- 2004-08-18, Abu Ghraib (Baghdad Correctional Facility (BCCF)), Iraq, Death
- On August 18, 2004 at about 5:45 AM, a fight broke out among detainees at the Abu Ghraib detention facility. It was reported that guards observed a large group of detainees attacking another detainee using rocks and tent poles. In an attempt to disperse the group, the guards used non-lethal rounds, however, when the non-lethal rounds failed to quell the disturbance, the guards resorted to lethal force, which left two dead and five wounded.
- Unknown date, Kirkuk, Iraq
At Kirkuk, Iraq, one non-commissioned officer in the medical support field stated to the Army Surgeon General interviewer that he saw sedatives being used by medical personnel to calm a detainee so that the detainee would talk more. When interviewed on October 14, 2008, the non-commissioned officer "elected to make a corrective statement" in which he claimed no knowledge of a request to administer mind-altering drugs for interrogation purposes. In the second statement, the non-commissioned officer stated that sedatives were only given to patient detainees to alleviate pain.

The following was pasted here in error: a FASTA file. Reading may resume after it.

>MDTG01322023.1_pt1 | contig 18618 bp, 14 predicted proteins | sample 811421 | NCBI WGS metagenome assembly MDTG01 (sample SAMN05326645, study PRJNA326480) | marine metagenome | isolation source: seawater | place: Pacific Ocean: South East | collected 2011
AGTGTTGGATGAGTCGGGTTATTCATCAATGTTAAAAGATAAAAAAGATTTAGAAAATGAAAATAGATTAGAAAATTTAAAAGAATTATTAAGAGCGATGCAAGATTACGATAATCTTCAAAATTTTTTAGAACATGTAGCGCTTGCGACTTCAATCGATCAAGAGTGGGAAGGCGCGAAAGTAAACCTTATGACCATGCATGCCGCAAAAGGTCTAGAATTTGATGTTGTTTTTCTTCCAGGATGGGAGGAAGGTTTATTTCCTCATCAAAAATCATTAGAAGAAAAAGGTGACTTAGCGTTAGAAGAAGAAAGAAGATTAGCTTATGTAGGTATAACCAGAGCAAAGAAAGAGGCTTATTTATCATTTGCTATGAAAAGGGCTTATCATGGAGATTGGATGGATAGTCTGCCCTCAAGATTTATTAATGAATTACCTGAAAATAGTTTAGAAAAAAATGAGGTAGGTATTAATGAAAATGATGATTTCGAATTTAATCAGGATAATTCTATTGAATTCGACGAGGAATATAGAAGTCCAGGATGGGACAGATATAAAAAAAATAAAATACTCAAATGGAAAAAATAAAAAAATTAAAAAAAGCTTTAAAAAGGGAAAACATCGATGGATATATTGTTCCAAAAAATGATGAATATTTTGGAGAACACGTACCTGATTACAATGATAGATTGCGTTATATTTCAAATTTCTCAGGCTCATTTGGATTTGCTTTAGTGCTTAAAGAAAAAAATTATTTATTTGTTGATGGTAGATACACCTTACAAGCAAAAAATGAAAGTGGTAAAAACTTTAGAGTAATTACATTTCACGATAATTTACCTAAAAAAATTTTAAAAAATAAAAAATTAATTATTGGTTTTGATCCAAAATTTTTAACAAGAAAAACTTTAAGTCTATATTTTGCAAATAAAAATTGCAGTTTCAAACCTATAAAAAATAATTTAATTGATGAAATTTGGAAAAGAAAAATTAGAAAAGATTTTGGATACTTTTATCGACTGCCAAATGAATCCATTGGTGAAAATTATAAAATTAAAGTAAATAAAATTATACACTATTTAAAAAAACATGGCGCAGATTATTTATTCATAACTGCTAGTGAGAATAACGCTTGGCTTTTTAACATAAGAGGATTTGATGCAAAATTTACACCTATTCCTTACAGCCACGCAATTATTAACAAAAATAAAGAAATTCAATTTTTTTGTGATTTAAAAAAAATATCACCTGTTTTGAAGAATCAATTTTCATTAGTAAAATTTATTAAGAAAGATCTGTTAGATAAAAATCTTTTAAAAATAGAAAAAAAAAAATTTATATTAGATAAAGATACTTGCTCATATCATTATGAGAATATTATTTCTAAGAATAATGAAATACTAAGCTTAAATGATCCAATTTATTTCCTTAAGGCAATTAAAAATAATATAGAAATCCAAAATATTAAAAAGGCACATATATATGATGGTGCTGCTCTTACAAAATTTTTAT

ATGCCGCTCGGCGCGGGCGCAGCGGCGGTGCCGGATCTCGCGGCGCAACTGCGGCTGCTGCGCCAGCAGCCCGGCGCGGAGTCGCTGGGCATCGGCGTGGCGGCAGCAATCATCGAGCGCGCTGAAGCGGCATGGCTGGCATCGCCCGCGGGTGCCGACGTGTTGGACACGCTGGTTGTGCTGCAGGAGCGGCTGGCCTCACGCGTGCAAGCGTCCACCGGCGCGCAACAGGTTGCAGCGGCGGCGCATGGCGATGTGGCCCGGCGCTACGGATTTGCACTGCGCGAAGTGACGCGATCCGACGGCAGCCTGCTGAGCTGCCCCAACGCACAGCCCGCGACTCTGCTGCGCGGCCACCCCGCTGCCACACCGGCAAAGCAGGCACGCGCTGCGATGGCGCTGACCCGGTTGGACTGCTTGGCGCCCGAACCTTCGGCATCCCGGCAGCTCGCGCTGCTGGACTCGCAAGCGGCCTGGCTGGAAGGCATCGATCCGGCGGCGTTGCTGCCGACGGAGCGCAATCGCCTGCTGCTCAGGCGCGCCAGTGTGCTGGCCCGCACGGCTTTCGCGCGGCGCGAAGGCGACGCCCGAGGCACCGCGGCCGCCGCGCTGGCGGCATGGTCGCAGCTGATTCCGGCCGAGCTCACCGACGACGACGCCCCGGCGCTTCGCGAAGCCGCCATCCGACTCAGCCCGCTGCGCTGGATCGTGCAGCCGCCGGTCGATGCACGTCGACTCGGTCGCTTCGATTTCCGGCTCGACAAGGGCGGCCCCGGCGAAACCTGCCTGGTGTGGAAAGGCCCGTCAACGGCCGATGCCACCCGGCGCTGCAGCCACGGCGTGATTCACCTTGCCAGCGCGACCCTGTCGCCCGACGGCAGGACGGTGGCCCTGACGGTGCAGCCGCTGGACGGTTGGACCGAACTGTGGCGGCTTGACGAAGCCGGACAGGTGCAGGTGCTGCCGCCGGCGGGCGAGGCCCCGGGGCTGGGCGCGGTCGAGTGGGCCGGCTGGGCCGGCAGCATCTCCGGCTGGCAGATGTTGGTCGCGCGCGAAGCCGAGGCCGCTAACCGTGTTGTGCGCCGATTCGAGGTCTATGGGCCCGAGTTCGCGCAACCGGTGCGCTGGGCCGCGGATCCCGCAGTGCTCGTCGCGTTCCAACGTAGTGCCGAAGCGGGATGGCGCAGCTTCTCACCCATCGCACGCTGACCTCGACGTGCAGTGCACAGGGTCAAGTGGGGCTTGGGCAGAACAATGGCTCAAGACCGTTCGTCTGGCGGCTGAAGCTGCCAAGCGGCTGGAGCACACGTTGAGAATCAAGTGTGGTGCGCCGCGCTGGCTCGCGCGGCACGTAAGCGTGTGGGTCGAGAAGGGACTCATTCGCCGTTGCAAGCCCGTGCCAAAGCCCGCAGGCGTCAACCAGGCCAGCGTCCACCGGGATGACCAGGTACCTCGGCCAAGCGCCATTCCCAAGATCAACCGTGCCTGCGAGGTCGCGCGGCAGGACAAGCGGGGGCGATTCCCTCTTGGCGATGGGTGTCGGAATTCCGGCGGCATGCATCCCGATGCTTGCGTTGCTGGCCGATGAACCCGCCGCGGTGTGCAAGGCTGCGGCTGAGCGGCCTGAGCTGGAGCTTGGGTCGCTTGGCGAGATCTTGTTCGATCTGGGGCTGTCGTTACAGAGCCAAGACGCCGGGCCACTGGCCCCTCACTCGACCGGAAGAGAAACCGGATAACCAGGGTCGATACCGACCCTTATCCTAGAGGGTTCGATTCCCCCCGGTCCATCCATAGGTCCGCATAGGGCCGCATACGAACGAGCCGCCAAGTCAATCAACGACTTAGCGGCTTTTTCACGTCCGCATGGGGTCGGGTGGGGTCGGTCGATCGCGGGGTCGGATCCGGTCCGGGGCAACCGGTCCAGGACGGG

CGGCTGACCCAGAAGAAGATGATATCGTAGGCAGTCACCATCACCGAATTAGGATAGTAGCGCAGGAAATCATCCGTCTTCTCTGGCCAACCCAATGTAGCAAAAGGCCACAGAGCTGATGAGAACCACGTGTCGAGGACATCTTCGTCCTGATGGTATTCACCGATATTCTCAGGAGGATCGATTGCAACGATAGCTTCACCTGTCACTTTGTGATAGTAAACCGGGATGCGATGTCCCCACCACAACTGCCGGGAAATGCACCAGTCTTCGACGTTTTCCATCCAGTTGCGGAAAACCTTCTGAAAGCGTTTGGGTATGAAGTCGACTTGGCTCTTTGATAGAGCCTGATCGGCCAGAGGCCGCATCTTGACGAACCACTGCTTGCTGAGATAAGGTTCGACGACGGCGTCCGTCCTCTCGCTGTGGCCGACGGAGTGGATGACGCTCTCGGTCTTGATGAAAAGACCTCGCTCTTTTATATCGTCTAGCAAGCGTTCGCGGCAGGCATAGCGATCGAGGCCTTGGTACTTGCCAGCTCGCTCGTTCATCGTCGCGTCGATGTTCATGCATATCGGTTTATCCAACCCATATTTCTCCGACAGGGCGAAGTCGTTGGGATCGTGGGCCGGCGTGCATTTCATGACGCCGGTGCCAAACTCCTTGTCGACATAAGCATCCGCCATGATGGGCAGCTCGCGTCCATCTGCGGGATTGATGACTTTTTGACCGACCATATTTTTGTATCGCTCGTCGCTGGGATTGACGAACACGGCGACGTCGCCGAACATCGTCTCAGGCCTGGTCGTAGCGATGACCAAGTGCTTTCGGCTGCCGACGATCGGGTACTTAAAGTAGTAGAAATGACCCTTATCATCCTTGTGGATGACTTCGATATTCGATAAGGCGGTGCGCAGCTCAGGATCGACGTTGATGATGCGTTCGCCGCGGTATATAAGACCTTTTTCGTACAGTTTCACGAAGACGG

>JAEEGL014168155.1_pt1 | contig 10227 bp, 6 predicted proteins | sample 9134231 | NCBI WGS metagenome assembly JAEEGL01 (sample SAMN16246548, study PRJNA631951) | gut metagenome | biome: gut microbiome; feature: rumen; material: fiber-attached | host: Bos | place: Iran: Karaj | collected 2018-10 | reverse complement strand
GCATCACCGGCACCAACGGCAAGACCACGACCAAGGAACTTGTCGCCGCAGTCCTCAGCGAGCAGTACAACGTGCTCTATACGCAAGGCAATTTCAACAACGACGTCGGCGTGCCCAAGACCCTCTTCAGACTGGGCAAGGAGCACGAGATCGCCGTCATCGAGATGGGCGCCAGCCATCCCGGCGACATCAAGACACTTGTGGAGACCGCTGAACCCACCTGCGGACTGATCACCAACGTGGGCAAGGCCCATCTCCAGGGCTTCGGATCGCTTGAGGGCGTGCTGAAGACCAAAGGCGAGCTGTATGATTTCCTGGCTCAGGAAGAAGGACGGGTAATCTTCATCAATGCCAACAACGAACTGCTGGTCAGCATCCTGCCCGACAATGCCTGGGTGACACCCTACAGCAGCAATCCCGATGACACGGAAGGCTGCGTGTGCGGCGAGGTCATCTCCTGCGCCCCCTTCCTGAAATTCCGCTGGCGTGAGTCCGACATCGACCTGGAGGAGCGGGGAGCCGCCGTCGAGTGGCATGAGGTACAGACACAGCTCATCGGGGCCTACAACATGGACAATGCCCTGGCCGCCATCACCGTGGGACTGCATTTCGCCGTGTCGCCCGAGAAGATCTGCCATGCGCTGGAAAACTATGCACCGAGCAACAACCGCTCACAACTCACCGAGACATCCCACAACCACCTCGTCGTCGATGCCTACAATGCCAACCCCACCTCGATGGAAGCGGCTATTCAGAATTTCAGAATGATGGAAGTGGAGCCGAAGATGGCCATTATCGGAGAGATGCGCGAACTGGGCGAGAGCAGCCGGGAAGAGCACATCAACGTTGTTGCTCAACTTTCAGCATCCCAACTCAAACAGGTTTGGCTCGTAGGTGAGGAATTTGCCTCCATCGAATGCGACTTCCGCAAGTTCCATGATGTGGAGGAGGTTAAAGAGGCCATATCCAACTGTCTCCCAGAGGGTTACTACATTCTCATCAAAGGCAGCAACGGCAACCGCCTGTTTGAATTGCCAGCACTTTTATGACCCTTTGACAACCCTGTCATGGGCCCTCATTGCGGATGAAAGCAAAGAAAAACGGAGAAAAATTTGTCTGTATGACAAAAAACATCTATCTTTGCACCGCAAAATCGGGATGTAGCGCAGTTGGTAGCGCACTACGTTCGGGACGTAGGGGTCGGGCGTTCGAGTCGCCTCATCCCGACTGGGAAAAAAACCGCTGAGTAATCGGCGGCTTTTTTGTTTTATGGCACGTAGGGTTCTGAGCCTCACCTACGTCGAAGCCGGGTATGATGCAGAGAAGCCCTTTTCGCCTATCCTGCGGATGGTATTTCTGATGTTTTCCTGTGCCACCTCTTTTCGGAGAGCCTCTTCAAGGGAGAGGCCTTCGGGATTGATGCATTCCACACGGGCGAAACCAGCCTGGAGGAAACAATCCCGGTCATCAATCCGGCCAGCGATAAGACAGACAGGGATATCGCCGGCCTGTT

- Unknown date, Baghdad, Iraq
A medical officer stationed at Baghdad, Iraq reported that he was treating a wounded civilian when he was asked to administer cough syrup under the ruse of it being a truth serum. The doctor refused and issued instructions to his colleagues that medical treatments were not to be used for interrogation purposes. On October 7, 2008, the OIG interviewed the medical officer mentioned in the Army Surgeon General Report. He stated that the brigade S-2 (Intelligence Officer) made the request and he refused as it would be a violation of medical ethics. The doctor further stated that he had no knowledge of anyone else requesting the use of drugs on a detainee for the purpose of interrogation.